Preview: Battlefield 1 is Leading The (Bayonet) Charge

Anyone with a passing interest in Battlefield – past or present (that may or may not have dwindled with Battlefield Hardline) – will want to check out Battlefield 1’s Open Beta. Taking modern warfare back to the World War I setting may have had its fair share of doubts and controversy, but this is the most fun that I’ve had with an FPS for a long time.

The first thing you’ll notice is how different Battlefield 1 actually feels. It’s still the same Battlefield formula, but the way it handles feels heavier and more grounded with a nudge towards realism. It’s still got a whiff of Hollywood about it. History-lovers will not be commending it for its historical accuracy, yet its slower pace encourages players to be a little more strategical rather than charging bayonet-first at an objective.

Weapons feel heavier and mechanical. You are not as agile or quick on the battlefield, and most weapons lack the punch that makes enemies far tougher to take down. Vehicles feel slow and clumsy and a bit of a pain to drive, but make up for it in firepower and airplanes feel nimble, but vulnerable to all types of ground fire.

These may seem like issues, but they’re far from it. Rather than charging around and killing everyone in sight, the way Battlefield 1 reshapes its mechanics is all geared towards a more methodical style of playing. It’s still Battlefield, but dialled down a notch. But that’s not to say the fun has been taken down a peg or two; quite the opposite in fact.

There are railroads, tanks, horses, jeeps, planes, explosions – they’re all thrown together to create a nonsensical but undisputedly thrilling Battlefield experience. Yes, it may play fast and loose with the historical context, but where it does pull some of its features back, it vamps up others elsewhere. And DICE have chosen the perfect map to get their fans hyped up for more.

The desert is vast and endless, with both areas that are open and entrapped. The rocky mountains and rust-coloured sand dunes are all beautifully rendered with a frame rate that is flawlessly smooth. The animation feels slick and effortless, flowing from one motion to the next, whether it’s vaulting a wall, charging through a door or climbing into a vehicle.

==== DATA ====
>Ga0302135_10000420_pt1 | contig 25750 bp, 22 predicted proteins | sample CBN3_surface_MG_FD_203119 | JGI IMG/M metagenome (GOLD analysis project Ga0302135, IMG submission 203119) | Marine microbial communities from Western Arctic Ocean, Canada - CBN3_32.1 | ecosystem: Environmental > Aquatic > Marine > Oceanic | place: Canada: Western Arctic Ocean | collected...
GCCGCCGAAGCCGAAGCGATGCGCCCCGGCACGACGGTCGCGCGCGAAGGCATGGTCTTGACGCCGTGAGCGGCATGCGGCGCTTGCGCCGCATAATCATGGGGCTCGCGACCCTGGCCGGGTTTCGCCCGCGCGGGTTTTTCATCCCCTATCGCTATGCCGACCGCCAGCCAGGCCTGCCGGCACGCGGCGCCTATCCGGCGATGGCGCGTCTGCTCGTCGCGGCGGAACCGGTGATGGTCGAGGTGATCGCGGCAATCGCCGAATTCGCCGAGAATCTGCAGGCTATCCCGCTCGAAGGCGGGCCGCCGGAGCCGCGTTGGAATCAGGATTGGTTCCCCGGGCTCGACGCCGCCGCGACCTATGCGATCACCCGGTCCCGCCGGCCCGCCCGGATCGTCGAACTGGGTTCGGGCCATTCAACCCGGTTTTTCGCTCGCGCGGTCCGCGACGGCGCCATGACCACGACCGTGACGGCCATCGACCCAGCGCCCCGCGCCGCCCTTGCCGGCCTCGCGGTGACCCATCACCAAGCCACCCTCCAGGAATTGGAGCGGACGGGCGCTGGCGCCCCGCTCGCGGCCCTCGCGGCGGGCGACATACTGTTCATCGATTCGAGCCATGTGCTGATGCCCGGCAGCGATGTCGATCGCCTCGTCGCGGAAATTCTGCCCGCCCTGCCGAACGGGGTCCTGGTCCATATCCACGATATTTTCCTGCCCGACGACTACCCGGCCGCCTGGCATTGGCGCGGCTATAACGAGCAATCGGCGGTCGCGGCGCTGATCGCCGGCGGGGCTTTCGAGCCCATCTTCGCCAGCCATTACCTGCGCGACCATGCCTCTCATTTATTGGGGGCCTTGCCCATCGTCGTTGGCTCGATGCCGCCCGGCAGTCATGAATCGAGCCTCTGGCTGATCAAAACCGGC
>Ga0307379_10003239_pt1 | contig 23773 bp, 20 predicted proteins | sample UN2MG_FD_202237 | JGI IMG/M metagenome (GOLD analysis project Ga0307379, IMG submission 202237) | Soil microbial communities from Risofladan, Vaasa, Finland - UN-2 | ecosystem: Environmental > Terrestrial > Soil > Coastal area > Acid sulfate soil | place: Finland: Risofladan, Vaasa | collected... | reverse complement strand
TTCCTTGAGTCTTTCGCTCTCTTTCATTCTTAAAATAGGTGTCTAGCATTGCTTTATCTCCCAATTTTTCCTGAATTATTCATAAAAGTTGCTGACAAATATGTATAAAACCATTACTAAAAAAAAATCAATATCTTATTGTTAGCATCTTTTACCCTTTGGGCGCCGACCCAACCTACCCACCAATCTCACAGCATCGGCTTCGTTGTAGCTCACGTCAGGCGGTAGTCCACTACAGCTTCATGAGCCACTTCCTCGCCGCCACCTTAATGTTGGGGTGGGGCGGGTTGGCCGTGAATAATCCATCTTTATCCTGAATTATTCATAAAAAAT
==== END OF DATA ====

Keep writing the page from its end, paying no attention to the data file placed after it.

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Sinai Desert is the perfect map to tease players before Battlefield 1‘s full release. Different areas promote different forms of combat; starting off in the open-spaced ruins where tank warfare is rife, moving next to a narrow path through the mountains which is perfect for snipers, and on to an abandoned village where close quarters combat is complimented.

There’s even the chance of an impromptu sandstorm that can seriously limit your vision, but makes it easier to sneak into enemy camps and claim them for your own. They don’t happen in every game; they hit the map randomly which avoids them feeling scripted, and they can really change the tide of the battle. Tanks are far easier to sneak up on when they can’t see you.

For a beta, it’s not surprisingly thin on the ground; there’s one map (the aforementioned Sinai Desert) with both Rush and Conquest modes available. Conquest does feel more vehicle-centric but boasts the 64 player capacity, while Rush is limited to 24 but feels far more focused and chaotic of the two game modes.

All four classes are made available to you (Assault, Support, Medic and Scout), each with a handful of weapons to be unlocked. However, customisation options are limited which can be a problem when a lot of the weapons feel near identical. It’s not a lot, but it’s more than enough to whet your appetite for the full release.

The Medic class however, one of my personal favourites, does seem to have been neutered to a small degree. When trying to revive a fallen comrade, it seems that the player must first opt to be revived. As a Medic, it was incredibly frustrating to be there furiously trying to revive them to no avail. As a key feature of the Medic class, it did a feel a bit unnecessary. Whether this is just a problem with the Beta, we’ll just have to wait and see, but it’s something that I hope is fixed come release day.

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Tanks similarly can be the real bane on the battlefield. They are big, threatening and terrifying, especially when you are a class without the means of fighting them. In fact, the Assault class is the only one with the tools to defeat them, and even then it requires you to get up close and personal. They can feel a bit overpowered, especially when one side controls the majority. But then again, real tanks are not easy to take down, so neither should they be in Battlefield.

All in all, though the content is unsurprisingly lacking, there is plenty to sink your teeth into in the Battlefield 1 beta. In fact, it feels like a very polished snippet everything we have to look forward to; it looks like its been geared more towards marketing than actual network testing. It may have suffered from server issues, Matchmaking errors and the odd bug here and there, but Battlefield 1 is shaping up to be a promising installment for the franchise.

For now, I’ll have to dig out my old copy of Battlefield 4. It’s going to be a long wait until 21 October.